Establishment of joint committee to probe July 2021 Violence: with Ministers (Police & Defence) + Deputy Ministers (Police & Justice)

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30 July 2021
Chairperson: Ms T Joemat-Petterssen (ANC)
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Meeting Summary


A joint meeting of the Portfolio Committees on Police, Defence, Justice and Correctional Services, the Select Committee on Security and Justice and the Joint Standing Committees on Defence and on Intelligence was held on a virtual platform and chaired by the Chairperson of the Portfolio Committee on Police.

A letter from the Chair of Chairs in the National Assembly stated that reports from Portfolio Committees undertaking oversight visits indicated extreme violence in two provinces, i.e. KwaZulu-Natal and Gauteng. There had been serious lapses in the ability of the security services, including the Police, to manage the situation. It was necessary for Parliament to get a complete picture of the unrest and the consequences thereof, as well as the response of the State via a thorough enquiry led by the Portfolio Committee on Police in conjunction with other relevant Committees in the Peace and Stability Clusters from both Houses.

A Senior Parliamentary Legal Advisor informed the Members of the legislation and applicable parliamentary rules for the establishment of such a Committee. It was determined that, although Parliament was in recess, the Speaker of the National Assembly, the Chairperson of the National Council of Provinces and the Chief Whips of the ruling party could together legitimately constitute such a Committee and mandate it to carry out an enquiry.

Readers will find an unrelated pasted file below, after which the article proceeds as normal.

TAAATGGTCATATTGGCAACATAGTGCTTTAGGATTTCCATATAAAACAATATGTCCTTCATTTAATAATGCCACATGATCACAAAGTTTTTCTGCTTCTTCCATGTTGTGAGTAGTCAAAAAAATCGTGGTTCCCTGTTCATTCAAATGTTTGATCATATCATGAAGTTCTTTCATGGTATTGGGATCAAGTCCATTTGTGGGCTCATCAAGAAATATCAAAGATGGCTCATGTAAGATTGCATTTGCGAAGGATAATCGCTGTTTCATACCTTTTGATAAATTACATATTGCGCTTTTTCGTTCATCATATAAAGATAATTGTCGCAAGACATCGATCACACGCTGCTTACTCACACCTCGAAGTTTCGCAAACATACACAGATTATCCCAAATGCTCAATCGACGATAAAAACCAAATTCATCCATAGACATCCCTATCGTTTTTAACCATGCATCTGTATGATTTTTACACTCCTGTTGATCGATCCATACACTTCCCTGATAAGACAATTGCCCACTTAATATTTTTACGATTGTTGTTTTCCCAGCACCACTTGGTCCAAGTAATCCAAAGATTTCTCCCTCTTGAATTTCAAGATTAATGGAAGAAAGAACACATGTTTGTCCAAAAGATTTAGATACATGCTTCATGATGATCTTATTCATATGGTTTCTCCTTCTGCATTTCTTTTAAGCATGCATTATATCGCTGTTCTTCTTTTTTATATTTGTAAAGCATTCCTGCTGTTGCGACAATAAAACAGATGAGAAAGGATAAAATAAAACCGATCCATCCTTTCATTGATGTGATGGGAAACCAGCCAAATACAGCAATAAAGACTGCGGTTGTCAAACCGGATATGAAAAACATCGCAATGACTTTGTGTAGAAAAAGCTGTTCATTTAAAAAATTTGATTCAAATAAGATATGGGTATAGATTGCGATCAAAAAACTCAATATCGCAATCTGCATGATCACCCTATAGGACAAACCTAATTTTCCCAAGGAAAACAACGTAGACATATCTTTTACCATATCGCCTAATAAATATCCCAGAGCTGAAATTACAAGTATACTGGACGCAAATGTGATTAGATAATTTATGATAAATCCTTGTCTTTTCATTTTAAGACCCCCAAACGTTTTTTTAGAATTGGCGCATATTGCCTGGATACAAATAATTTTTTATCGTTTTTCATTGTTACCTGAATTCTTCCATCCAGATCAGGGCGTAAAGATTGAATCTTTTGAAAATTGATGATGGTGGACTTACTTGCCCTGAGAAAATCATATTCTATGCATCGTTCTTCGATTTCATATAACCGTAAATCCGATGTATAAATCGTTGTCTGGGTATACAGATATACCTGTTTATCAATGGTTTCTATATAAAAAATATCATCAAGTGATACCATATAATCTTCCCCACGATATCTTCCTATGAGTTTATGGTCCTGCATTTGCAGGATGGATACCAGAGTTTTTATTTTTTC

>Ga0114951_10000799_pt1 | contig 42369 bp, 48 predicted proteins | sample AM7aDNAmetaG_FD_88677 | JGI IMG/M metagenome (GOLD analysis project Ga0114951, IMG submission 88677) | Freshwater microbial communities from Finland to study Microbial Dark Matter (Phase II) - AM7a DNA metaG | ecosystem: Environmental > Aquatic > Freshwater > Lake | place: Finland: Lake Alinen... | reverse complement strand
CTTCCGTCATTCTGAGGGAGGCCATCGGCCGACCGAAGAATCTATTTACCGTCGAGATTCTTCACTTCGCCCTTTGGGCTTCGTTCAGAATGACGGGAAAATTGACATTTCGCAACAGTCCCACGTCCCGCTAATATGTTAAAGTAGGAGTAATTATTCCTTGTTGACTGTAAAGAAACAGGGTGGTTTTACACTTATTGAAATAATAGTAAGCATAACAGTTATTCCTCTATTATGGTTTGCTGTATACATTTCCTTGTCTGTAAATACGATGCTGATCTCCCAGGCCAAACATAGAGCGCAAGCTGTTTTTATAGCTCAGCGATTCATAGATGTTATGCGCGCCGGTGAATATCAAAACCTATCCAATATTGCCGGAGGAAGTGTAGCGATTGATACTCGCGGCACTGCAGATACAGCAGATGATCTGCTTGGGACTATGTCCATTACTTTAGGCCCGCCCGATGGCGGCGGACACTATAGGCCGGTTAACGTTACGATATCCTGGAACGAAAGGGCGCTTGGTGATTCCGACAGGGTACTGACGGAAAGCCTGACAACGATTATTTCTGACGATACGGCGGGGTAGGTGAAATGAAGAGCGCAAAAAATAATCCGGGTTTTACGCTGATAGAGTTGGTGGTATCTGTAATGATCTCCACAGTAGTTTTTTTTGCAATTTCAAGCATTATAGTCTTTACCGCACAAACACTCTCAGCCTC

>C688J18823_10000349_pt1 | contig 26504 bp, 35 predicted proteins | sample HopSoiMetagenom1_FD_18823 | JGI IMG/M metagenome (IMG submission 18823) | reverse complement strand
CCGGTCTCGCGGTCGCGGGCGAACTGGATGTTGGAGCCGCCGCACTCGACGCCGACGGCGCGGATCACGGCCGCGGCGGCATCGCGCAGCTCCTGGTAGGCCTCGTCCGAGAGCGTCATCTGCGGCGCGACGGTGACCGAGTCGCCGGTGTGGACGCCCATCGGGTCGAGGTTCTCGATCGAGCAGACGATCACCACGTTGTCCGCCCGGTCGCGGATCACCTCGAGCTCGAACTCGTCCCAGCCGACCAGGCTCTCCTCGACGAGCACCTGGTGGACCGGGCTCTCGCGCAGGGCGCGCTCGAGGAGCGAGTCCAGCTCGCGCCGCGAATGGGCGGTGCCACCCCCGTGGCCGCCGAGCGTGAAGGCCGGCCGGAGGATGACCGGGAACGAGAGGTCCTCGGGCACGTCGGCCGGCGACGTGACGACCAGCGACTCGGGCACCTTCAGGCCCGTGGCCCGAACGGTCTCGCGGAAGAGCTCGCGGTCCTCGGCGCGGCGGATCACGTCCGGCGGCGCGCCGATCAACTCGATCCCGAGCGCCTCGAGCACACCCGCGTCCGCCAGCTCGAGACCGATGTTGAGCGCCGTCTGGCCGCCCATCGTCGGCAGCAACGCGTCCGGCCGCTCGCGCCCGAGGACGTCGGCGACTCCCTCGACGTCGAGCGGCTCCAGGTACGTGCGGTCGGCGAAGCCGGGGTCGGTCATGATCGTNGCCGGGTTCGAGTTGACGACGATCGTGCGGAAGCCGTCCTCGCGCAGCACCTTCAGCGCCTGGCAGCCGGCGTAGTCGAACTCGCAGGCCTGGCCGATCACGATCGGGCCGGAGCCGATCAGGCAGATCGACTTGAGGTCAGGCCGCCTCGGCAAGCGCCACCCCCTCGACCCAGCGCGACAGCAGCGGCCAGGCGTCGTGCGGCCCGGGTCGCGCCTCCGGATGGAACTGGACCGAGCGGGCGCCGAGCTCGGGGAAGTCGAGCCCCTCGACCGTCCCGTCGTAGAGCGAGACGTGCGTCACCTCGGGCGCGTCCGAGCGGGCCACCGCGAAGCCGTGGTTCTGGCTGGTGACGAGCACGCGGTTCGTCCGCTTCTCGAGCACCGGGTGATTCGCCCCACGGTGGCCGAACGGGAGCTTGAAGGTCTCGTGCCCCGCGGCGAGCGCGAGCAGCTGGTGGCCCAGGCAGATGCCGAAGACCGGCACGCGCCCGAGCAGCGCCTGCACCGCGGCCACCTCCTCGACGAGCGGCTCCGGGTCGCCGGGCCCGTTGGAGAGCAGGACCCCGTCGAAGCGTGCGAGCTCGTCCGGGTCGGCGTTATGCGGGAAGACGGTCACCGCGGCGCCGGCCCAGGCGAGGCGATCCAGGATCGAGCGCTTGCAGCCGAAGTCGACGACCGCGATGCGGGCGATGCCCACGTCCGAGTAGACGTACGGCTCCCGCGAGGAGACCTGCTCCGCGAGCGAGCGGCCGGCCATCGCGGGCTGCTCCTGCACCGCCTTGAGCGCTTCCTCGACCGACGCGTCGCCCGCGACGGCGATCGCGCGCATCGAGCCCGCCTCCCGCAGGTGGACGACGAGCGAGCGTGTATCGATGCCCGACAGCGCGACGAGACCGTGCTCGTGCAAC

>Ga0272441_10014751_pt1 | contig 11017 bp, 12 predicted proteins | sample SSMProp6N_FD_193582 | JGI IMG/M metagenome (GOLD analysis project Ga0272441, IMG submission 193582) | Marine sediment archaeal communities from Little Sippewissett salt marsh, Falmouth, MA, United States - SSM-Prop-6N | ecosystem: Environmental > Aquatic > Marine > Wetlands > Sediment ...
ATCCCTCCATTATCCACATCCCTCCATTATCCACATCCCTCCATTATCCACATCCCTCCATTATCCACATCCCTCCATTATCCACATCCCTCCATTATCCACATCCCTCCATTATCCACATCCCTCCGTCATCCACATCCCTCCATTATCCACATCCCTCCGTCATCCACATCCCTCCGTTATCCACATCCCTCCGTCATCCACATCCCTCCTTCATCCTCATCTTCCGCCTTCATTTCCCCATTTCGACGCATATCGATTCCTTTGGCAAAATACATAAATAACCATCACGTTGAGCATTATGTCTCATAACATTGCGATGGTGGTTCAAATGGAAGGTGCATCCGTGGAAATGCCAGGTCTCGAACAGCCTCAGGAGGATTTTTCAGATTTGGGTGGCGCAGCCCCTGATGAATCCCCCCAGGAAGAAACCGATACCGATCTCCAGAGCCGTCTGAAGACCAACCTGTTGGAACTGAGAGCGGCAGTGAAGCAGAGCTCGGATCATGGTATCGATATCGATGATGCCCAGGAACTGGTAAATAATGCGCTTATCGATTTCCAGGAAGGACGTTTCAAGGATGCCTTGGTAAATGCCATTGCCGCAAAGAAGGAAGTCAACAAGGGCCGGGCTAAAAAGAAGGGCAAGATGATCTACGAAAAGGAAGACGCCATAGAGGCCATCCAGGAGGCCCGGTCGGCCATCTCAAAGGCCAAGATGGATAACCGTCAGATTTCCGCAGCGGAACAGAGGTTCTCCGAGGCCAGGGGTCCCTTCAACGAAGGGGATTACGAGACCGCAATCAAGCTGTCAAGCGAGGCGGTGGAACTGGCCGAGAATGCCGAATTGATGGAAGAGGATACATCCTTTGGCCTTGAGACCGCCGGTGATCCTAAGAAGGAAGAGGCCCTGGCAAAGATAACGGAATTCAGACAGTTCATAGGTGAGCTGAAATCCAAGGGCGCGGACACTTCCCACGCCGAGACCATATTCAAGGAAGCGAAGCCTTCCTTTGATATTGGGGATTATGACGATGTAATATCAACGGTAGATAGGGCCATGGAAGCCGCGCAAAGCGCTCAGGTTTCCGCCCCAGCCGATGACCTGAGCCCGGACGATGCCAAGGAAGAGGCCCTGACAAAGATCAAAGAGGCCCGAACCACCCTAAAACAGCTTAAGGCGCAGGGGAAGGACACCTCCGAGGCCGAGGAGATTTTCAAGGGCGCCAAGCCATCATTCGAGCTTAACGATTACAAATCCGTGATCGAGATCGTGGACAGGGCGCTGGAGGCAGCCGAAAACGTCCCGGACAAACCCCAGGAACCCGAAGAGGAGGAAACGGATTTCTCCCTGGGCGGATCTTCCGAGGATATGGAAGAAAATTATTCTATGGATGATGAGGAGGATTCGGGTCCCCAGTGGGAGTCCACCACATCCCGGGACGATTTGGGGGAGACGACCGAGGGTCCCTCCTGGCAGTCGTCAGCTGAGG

Following input by several Members on the platform, it was resolved to refer a request to establish an inquiry into the violence in KwaZulu-Natal and Gauteng to Parliament’s Presiding officers for further consideration and decision.

It was agreed that the Committee could not proceed without the necessary letter from the Chair of Chairs and until the necessary rules of Parliament had been followed.

 It was determined that the proposed presentations by the Ministers and Heads of Department would be postponed until a Committee had been legitimately constituted.  Members also complained about the large documents received and the lateness of this. Members raised concern about the  composition of the proposed joint committee as combining six parliamentary Committees would result in far too large a Committee that would be unwieldy and find it difficult to be efficient and effective. Furthermore,  they sought clarity  on who would chair the Committee and the proposed timeline.

Meeting report

Opening Remarks